In 1975, I interviewed I. D. Robbins, the founder of Nehemiah Houses, at the organization’s first project in East New York, Brooklyn. Nehemiah, named after the Old Testament prophet who rebuilt Jerusalem, had just delivered new homes to the neighborhood’s working-class residents for the astonishingly low price of $40,000. At that time, the neighborhood was a place of “stunning devastation, glaring needs, abandonment, and rubble,” according to local community organizer Michael Gecan, and Nehemiah played a major role in making it a thriving community.
The organization achieved this transformation by replicating the mass-produced building techniques of the postwar suburb, bringing, as Robbins put it, “Levittown to the city.” The Nehemiah formula included partnering with community-based religious organizations as co-developers, and convincing the city to offer free land on which to build. A continuous concrete foundation slab would be poured, and topped by freestanding, two-story residences. Robbins insisted on building only low-density neighborhoods. “Single-family is the way to go,” as he said, “because families take pride in their homes.”
Using this successful strategy, the group has built thousands of homes in New York, and admirably transformed neighborhoods around the city. But the architecture of the Nehemiah houses—replicas of medieval half-timbered residences marching uniformly down the block—is less than desirable. The historian Richard Plunz claimed that they “harken back to 19th-century mill housing,” and I asked Robbins about this in my interview. I pointed to Sunnyside Gardens in Queens, which had been created in the 1920s with more modern architecture and thoughtful landscaping. Robbins was furious with the comparison, calling Sunnyside’s builders out of touch with the aspirations of working New Yorkers for the pleasures of middle-class life. I told him I thought that was precisely what Sunnyside had achieved, and Robbins asked me to leave his office.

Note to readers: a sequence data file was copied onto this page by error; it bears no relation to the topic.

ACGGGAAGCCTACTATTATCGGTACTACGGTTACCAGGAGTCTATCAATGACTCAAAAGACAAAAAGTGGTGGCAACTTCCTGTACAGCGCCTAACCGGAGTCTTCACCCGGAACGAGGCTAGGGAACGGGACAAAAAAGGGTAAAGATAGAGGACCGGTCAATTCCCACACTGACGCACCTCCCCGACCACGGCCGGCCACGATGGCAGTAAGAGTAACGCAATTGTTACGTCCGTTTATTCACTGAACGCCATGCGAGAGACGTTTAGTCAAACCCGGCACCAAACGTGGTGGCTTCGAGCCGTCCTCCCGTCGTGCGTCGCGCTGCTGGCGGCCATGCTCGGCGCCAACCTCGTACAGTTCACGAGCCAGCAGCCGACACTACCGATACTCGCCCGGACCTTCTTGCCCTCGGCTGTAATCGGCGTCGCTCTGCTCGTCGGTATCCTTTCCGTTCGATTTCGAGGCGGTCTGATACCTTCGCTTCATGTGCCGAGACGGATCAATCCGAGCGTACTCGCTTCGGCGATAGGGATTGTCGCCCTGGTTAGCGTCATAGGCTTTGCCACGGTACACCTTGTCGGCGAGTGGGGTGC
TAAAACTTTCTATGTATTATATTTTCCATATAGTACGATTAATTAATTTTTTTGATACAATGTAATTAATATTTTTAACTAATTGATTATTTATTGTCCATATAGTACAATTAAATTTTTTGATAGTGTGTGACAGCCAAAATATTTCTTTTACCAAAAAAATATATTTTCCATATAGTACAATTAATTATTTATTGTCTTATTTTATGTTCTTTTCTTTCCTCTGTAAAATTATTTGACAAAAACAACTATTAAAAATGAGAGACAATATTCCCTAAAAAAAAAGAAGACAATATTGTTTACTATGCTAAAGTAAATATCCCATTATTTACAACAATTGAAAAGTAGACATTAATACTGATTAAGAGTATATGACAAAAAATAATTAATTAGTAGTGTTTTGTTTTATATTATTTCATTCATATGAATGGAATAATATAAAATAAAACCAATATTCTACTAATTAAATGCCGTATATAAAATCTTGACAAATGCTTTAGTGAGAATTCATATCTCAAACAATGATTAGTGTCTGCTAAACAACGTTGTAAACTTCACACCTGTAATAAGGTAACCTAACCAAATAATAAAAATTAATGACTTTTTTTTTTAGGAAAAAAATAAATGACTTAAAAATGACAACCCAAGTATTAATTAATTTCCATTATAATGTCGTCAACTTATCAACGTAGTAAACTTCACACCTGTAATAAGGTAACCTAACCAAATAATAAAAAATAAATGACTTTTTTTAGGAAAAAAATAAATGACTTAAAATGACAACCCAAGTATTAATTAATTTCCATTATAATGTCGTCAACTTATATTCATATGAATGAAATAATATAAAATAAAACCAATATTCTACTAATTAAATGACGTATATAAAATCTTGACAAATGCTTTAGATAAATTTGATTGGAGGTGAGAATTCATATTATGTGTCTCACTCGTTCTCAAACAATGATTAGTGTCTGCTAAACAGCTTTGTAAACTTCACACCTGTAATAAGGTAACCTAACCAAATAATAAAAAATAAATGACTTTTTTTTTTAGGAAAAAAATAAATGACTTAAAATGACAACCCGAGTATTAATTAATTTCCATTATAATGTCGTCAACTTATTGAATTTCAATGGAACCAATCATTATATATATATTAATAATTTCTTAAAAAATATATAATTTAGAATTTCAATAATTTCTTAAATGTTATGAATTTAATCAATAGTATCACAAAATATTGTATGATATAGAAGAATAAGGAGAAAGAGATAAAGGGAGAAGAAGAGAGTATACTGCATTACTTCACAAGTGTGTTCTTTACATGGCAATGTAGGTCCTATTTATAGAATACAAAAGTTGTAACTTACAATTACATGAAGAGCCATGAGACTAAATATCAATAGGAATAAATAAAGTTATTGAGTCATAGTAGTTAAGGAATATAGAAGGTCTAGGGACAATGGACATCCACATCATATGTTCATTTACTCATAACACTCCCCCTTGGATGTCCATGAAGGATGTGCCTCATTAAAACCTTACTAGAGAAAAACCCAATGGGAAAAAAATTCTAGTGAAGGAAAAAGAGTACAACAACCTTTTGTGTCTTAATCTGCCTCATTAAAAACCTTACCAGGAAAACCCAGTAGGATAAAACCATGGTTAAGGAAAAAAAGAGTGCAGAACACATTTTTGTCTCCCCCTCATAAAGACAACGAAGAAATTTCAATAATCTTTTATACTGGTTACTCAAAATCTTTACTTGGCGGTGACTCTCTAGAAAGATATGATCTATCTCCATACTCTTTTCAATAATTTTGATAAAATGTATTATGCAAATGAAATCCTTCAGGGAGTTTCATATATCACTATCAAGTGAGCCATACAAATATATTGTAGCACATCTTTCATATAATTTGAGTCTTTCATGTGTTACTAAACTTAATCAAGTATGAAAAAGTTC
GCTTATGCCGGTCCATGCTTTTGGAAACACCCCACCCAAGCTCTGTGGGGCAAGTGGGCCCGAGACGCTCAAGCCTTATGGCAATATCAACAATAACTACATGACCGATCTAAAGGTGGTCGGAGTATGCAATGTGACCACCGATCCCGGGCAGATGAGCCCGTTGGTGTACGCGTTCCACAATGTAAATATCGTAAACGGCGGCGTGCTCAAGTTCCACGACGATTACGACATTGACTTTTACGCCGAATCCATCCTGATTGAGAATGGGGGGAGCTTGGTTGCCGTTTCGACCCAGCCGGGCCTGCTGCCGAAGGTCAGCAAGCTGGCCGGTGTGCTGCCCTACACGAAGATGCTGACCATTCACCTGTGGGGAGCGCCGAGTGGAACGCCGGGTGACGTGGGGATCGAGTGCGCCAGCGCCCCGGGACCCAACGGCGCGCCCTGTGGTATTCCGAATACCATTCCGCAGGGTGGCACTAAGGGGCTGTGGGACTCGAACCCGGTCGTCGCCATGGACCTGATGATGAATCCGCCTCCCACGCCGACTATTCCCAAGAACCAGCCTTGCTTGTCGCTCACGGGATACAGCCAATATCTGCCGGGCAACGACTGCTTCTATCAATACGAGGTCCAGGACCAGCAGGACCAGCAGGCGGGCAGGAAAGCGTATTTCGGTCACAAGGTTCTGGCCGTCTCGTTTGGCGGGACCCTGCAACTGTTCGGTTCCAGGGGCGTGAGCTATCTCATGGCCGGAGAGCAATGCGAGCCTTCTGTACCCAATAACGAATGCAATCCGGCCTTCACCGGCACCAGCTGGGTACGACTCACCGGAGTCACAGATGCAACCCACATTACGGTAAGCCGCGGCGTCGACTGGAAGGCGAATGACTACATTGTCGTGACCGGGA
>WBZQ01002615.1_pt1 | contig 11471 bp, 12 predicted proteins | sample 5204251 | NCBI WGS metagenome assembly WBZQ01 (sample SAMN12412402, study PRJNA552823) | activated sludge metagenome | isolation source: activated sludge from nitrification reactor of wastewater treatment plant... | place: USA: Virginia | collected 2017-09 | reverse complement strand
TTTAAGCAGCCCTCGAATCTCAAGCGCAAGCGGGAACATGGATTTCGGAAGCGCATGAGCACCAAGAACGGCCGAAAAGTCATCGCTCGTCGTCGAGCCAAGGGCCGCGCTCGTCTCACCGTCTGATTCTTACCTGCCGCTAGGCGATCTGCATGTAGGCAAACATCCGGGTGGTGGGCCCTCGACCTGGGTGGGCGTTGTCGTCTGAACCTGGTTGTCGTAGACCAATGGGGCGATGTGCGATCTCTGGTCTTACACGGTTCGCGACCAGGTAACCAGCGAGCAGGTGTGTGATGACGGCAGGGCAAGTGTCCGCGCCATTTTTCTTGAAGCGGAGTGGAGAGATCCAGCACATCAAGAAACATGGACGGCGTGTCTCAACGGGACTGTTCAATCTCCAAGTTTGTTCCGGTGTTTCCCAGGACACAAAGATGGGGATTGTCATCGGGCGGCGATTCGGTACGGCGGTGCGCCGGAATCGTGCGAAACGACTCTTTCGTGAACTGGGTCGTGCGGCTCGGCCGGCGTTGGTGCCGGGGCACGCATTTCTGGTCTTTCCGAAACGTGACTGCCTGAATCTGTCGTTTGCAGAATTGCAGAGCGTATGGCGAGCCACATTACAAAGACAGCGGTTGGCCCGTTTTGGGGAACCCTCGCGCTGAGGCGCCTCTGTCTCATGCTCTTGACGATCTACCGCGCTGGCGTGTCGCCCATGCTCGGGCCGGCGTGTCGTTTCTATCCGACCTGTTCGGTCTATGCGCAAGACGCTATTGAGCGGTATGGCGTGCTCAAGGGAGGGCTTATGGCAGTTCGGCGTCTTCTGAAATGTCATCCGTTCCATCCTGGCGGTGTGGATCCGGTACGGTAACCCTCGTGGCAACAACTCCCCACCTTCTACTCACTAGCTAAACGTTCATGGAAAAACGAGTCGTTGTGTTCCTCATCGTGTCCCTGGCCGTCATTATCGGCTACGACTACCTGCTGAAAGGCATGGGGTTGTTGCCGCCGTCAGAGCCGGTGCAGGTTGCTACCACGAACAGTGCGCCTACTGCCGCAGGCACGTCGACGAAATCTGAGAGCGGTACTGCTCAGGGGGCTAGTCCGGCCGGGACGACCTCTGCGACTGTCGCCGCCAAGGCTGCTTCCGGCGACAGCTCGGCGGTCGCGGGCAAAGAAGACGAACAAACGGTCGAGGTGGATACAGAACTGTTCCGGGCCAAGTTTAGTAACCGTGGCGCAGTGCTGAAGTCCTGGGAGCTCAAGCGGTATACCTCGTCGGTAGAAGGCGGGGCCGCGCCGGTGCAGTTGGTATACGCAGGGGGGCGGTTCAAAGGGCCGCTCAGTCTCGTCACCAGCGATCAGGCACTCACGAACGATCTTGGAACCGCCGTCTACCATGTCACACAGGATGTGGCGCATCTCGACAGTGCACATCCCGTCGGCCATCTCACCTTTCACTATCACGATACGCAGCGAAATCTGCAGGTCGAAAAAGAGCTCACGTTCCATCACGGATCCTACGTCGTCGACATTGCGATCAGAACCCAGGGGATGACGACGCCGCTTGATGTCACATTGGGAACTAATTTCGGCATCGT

Now Nehemiah has finally created a large new project inspired as much by the housing tradition of Holland as by the streetscapes of Brooklyn. Designed by Alexander Gorlin Architects, the development Spring Creek is built on a 45-acre former landfill in East New York. It will eventually contain more than 800 homes that have little in common with the flat brick facades of earlier Nehemiah housing.
The commission came about after Gorlin wrote The New American Townhouse in 1999 and wanted to work on larger-scale, socially responsible housing. He wrote to HPD commissioner Richard Roberts, who suggested that he contact Nehemiah, and the group’s general manager Ron Walters was not un-receptive to a new direction for the organization. Gorlin took him on an architecture tour of Dutch housing estates, including MVRDV’s Eastern Docklands and J.J.P. Oud’s 1927 Hoek of Holland project, and it convinced Walters to embrace the idea of a modern housing estate.
But Gorlin, who is best known for his luxury homes, was told that every plumbing turn would cost $75, and this mattered greatly to the final cost of the house. Despite these constraints, Gorlin has designed several different house types that sell for an average of $153,000. The two-story, single-family unit is composed of two, 80-square-foot modules prefabricated by Capsys in the Brooklyn Navy Yard and then covered with 4-foot-by-8-foot sheets of colorful HardiPlank. The somewhat flat facades do have small protruding bays, indentations with vestibules, attached canopies, and metal stairs.
Through this economical use of prefabricated components and clipped-on elements, Gorlin has achieved something very important in New York. He has respected the Nehemiah mandate that its houses convey the notion of homeownership to first-time buyers—but not at the cost of importing an ersatz identity to the streets of Brooklyn. And he has done this with perhaps the freshest approach to affordable housing in the city today, showing that urbanity and community need not be mutually exclusive.